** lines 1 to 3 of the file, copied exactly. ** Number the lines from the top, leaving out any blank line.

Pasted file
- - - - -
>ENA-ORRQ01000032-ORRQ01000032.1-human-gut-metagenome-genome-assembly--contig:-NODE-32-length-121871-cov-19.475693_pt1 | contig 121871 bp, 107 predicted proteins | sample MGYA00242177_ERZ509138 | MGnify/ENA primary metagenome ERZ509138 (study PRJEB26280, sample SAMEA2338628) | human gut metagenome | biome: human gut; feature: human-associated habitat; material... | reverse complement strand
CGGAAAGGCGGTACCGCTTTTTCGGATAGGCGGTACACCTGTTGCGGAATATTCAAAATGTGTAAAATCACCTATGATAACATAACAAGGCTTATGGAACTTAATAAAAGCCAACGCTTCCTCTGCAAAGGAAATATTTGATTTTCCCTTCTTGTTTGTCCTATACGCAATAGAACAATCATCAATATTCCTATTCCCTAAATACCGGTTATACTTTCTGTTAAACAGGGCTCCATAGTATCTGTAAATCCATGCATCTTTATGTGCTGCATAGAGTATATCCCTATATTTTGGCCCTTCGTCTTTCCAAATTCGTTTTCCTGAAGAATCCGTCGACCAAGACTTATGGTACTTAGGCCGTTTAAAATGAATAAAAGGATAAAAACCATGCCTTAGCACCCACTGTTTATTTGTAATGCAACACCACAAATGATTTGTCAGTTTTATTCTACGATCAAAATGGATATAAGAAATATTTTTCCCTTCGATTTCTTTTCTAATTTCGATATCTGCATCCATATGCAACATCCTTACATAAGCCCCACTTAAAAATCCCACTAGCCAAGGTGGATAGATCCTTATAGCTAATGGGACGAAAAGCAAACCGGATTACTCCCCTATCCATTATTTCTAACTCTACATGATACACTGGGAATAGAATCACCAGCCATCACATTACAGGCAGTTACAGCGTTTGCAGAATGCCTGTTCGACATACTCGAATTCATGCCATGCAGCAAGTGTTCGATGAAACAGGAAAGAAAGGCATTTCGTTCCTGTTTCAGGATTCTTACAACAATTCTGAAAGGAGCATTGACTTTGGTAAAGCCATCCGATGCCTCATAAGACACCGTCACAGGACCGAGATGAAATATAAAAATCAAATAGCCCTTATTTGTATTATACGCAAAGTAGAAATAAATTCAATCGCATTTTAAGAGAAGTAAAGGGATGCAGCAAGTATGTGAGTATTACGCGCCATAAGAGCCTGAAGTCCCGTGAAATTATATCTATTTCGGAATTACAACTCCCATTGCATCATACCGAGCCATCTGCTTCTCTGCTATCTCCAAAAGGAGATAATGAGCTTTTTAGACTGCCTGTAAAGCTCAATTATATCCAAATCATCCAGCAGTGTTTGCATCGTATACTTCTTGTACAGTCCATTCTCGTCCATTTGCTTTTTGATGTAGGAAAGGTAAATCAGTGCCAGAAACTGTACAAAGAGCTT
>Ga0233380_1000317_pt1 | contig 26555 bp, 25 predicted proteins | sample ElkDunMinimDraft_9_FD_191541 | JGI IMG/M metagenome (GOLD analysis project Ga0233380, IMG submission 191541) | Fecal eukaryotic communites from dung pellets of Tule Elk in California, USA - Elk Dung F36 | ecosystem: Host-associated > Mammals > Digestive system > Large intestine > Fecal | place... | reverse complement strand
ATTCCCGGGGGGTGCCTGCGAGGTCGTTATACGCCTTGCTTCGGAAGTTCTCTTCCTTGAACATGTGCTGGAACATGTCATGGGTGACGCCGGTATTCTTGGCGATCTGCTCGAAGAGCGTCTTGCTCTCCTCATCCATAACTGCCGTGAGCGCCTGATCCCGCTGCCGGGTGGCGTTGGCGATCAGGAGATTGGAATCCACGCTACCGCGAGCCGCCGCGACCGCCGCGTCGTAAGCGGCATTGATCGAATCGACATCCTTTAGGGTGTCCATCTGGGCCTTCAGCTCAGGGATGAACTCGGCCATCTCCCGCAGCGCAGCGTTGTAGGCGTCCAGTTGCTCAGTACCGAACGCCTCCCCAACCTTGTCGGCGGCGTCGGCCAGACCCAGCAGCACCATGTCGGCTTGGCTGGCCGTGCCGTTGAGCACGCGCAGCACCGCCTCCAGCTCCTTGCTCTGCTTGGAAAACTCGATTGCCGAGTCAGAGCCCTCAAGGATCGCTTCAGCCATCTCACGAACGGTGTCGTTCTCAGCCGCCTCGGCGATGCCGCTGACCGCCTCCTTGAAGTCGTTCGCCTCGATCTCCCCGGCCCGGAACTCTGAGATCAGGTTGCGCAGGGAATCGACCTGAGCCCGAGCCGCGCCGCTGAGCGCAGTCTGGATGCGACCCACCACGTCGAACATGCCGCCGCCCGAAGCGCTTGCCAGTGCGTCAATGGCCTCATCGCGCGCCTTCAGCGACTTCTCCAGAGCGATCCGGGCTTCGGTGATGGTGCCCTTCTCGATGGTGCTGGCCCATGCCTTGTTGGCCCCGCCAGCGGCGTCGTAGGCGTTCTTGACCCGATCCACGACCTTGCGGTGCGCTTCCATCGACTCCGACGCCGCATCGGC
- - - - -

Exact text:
>ENA-ORRQ01000032-ORRQ01000032.1-human-gut-metagenome-genome-assembly--contig:-NODE-32-length-121871-cov-19.475693_pt1 | contig 121871 bp, 107 predicted proteins | sample MGYA00242177_ERZ509138 | MGnify/ENA primary metagenome ERZ509138 (study PRJEB26280, sample SAMEA2338628) | human gut metagenome | biome: human gut; feature: human-associated habitat; material... | reverse complement strand
CGGAAAGGCGGTACCGCTTTTTCGGATAGGCGGTACACCTGTTGCGGAATATTCAAAATGTGTAAAATCACCTATGATAACATAACAAGGCTTATGGAACTTAATAAAAGCCAACGCTTCCTCTGCAAAGGAAATATTTGATTTTCCCTTCTTGTTTGTCCTATACGCAATAGAACAATCATCAATATTCCTATTCCCTAAATACCGGTTATACTTTCTGTTAAACAGGGCTCCATAGTATCTGTAAATCCATGCATCTTTATGTGCTGCATAGAGTATATCCCTATATTTTGGCCCTTCGTCTTTCCAAATTCGTTTTCCTGAAGAATCCGTCGACCAAGACTTATGGTACTTAGGCCGTTTAAAATGAATAAAAGGATAAAAACCATGCCTTAGCACCCACTGTTTATTTGTAATGCAACACCACAAATGATTTGTCAGTTTTATTCTACGATCAAAATGGATATAAGAAATATTTTTCCCTTCGATTTCTTTTCTAATTTCGATATCTGCATCCATATGCAACATCCTTACATAAGCCCCACTTAAAAATCCCACTAGCCAAGGTGGATAGATCCTTATAGCTAATGGGACGAAAAGCAAACCGGATTACTCCCCTATCCATTATTTCTAACTCTACATGATACACTGGGAATAGAATCACCAGCCATCACATTACAGGCAGTTACAGCGTTTGCAGAATGCCTGTTCGACATACTCGAATTCATGCCATGCAGCAAGTGTTCGATGAAACAGGAAAGAAAGGCATTTCGTTCCTGTTTCAGGATTCTTACAACAATTCTGAAAGGAGCATTGACTTTGGTAAAGCCATCCGATGCCTCATAAGACACCGTCACAGGACCGAGATGAAATATAAAAATCAAATAGCCCTTATTTGTATTATACGCAAAGTAGAAATAAATTCAATCGCATTTTAAGAGAAGTAAAGGGATGCAGCAAGTATGTGAGTATTACGCGCCATAAGAGCCTGAAGTCCCGTGAAATTATATCTATTTCGGAATTACAACTCCCATTGCATCATACCGAGCCATCTGCTTCTCTGCTATCTCCAAAAGGAGATAATGAGCTTTTTAGACTGCCTGTAAAGCTCAATTATATCCAAATCATCCAGCAGTGTTTGCATCGTATACTTCTTGTACAGTCCATTCTCGTCCATTTGCTTTTTGATGTAGGAAAGGTAAATCAGTGCCAGAAACTGTACAAAGAGCTT
>Ga0233380_1000317_pt1 | contig 26555 bp, 25 predicted proteins | sample ElkDunMinimDraft_9_FD_191541 | JGI IMG/M metagenome (GOLD analysis project Ga0233380, IMG submission 191541) | Fecal eukaryotic communites from dung pellets of Tule Elk in California, USA - Elk Dung F36 | ecosystem: Host-associated > Mammals > Digestive system > Large intestine > Fecal | place... | reverse complement strand